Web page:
Post Publication Independent Review of

"Guidelines for pregnant women with suspected SARS-CoV-2 infection"

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Post Publication Independent Review of "Guidelines for pregnant women with suspected SARS-CoV-2 infection"

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Post Publication Independent Review of

Guidelines for pregnant women with suspected SARS-CoV-2 infection

Guillaume Favre, Léo Pomar, Xiaolong Qi, Karin Nielsen-Saines, Didier Musso, David Baud

Published: March 03, 2020 DOI:

Review Comments:

Quote "Consequences of infection with SARS-CoV-2 for pregnancies are uncertain, with no evidence so far of severe outcomes for mothers and infants; however, the possibility should be considered.4 The recent experience with Zika virus suggests that when a new pathogen emerges, the health-care community should be prepared for the worst-case scenario.5 Therefore, recommendations for management of pregnant women at risk of SARS-CoV-2 infection are urgently needed. To this end, we propose a detailed management algorithm for health-care providers (appendix)." End of Quote.

Appendix/Supplementary Material provided for this paper (link given below), provides a flow chart for suggested Guidelines for treating pregnant women with suspected SARS-CoV-2 infection

An algorithm for healthcare management of pregnant women is suggested by the authors as below.


1. any pregnant woman who has travelled in a country affected by SARS-CoV-2 within the previous 14 days or who has had close contact with a patient with confirmed SARS-CoV-2 infection should be tested with a SARS-CoV-2 nucleic acid amplification test,6 even if asymptomatic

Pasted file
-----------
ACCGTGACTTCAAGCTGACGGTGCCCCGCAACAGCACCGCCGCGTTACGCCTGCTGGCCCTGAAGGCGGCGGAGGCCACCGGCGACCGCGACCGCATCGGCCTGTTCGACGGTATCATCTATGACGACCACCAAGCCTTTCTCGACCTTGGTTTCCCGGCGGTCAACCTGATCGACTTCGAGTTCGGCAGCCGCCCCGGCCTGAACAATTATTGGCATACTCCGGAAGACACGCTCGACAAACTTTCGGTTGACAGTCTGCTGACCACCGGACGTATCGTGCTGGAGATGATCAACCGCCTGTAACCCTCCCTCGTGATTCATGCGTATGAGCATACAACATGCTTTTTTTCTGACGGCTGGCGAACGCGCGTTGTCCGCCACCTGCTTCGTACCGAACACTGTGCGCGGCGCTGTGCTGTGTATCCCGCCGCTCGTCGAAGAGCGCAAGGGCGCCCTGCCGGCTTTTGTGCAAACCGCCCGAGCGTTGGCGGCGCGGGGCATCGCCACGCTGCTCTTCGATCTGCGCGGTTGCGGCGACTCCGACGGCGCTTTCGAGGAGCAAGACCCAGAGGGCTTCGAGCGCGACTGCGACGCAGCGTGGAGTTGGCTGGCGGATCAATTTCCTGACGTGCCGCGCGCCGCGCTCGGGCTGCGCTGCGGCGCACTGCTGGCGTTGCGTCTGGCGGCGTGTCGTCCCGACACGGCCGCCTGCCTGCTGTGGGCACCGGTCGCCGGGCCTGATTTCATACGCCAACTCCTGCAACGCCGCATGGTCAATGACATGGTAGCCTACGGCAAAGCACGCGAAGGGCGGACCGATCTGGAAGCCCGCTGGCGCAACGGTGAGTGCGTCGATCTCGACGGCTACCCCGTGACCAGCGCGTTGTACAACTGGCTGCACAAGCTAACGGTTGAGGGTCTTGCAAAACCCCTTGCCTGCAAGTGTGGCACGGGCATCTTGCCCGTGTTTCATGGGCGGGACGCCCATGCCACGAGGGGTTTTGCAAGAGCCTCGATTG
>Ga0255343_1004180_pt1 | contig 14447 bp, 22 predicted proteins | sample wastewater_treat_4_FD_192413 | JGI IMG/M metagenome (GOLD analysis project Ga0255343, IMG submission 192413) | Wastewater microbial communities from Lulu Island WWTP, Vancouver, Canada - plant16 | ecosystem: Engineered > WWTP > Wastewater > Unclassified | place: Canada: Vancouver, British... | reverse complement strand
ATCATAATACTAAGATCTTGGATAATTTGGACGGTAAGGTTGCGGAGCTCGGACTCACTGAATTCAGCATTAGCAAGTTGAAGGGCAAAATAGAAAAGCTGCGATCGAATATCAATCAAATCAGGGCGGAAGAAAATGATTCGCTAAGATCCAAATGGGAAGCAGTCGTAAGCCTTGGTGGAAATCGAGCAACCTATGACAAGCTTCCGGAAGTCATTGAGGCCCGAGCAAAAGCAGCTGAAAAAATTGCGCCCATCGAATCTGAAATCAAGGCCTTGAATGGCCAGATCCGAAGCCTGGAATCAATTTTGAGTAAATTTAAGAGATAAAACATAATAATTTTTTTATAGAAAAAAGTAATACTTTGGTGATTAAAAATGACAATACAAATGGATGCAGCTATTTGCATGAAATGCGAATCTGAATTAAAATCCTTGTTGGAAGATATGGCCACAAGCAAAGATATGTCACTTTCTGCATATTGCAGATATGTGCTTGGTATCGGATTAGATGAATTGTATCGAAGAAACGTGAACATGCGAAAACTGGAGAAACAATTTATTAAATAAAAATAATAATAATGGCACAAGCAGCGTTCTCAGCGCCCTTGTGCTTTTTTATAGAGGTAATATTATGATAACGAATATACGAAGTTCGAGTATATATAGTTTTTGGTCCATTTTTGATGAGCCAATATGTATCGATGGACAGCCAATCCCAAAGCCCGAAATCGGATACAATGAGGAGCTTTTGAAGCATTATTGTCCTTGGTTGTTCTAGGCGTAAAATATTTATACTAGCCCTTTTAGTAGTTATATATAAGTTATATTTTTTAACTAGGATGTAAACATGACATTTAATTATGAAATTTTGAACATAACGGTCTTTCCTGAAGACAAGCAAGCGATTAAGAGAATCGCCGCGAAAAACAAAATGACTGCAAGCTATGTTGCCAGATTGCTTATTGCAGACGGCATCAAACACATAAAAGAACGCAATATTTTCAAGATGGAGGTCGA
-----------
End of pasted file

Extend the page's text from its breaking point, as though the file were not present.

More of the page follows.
2. Pregnant women with laboratory-confirmed SARS-CoV-2 infection who are asymptomatic should be self-monitored at home for clinical features of COVID-19 for at least 14 days.

3. These patients and those recovering from mild illness should be monitored with bimonthly fetal growth ultrasounds and Doppler assessments because of the potential risk for intrauterine growth restriction.

4. Pregnant women with COVID-19 pneumonia should be managed by a multidisciplinary team at a tertiary care centre.

5. When quick Sepsis-related Organ Failure Assessment criteria are met, the patient should be transferred to an intensive care unit.

6. For pregnant women with confirmed infection, the choice of delivery timing should be individualised depending on the week of gestation and maternal, fetal, and delivery conditions.

7. Whenever possible, vaginal delivery via induction of labour, with eventual instrumental delivery to avoid maternal exhaustion, should be favoured to avoid unnecessary surgical complications in an already sick patient.

8. Septic shock, acute organ failure, or fetal distress should prompt emergency cesarean delivery (or termination if legal before fetal viability).

9. Newborns of mothers positive for SARS-CoV-2 should be isolated for at least 14 days or until viral shedding clears, during which time direct breastfeeding is not recommended.

10. These recommendations should be adapted to local health-care facilities, as well as in response to any further updates on SARS-CoV-2 and COVID-19."

End of Quote.

The above recommendations may help to assist healthcare providers, pregnant women, patients and the society in suggesting/taking informed decisions, planning/implementing healthcare protocols and processes for the good of the mother and the baby.

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